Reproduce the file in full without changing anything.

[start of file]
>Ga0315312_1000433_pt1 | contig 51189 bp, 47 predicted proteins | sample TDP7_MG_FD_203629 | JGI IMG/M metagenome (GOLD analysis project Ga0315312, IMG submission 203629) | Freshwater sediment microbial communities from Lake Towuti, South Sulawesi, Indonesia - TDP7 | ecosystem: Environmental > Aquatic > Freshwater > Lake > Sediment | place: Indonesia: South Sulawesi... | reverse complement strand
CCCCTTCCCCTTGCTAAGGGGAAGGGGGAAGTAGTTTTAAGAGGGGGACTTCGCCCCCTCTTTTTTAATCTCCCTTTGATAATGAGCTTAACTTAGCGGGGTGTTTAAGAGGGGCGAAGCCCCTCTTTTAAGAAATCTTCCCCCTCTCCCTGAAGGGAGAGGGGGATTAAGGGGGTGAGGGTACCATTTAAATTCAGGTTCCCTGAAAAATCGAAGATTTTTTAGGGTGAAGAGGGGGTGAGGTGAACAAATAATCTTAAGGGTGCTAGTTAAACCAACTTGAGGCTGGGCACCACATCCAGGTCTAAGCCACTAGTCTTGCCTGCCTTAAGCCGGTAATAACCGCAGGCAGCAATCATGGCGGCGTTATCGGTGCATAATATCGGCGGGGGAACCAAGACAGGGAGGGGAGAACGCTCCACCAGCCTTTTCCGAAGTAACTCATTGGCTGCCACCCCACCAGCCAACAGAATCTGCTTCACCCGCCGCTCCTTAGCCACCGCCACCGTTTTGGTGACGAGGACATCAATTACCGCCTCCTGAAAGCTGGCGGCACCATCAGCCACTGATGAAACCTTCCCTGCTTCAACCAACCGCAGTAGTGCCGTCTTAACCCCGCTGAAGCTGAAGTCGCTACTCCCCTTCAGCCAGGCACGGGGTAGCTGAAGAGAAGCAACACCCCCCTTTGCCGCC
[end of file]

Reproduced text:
>Ga0315312_1000433_pt1 | contig 51189 bp, 47 predicted proteins | sample TDP7_MG_FD_203629 | JGI IMG/M metagenome (GOLD analysis project Ga0315312, IMG submission 203629) | Freshwater sediment microbial communities from Lake Towuti, South Sulawesi, Indonesia - TDP7 | ecosystem: Environmental > Aquatic > Freshwater > Lake > Sediment | place: Indonesia: South Sulawesi... | reverse complement strand
CCCCTTCCCCTTGCTAAGGGGAAGGGGGAAGTAGTTTTAAGAGGGGGACTTCGCCCCCTCTTTTTTAATCTCCCTTTGATAATGAGCTTAACTTAGCGGGGTGTTTAAGAGGGGCGAAGCCCCTCTTTTAAGAAATCTTCCCCCTCTCCCTGAAGGGAGAGGGGGATTAAGGGGGTGAGGGTACCATTTAAATTCAGGTTCCCTGAAAAATCGAAGATTTTTTAGGGTGAAGAGGGGGTGAGGTGAACAAATAATCTTAAGGGTGCTAGTTAAACCAACTTGAGGCTGGGCACCACATCCAGGTCTAAGCCACTAGTCTTGCCTGCCTTAAGCCGGTAATAACCGCAGGCAGCAATCATGGCGGCGTTATCGGTGCATAATATCGGCGGGGGAACCAAGACAGGGAGGGGAGAACGCTCCACCAGCCTTTTCCGAAGTAACTCATTGGCTGCCACCCCACCAGCCAACAGAATCTGCTTCACCCGCCGCTCCTTAGCCACCGCCACCGTTTTGGTGACGAGGACATCAATTACCGCCTCCTGAAAGCTGGCGGCACCATCAGCCACTGATGAAACCTTCCCTGCTTCAACCAACCGCAGTAGTGCCGTCTTAACCCCGCTGAAGCTGAAGTCGCTACTCCCCTTCAGCCAGGCACGGGGTAGCTGAAGAGAAGCAACACCCCCCTTTGCCGCC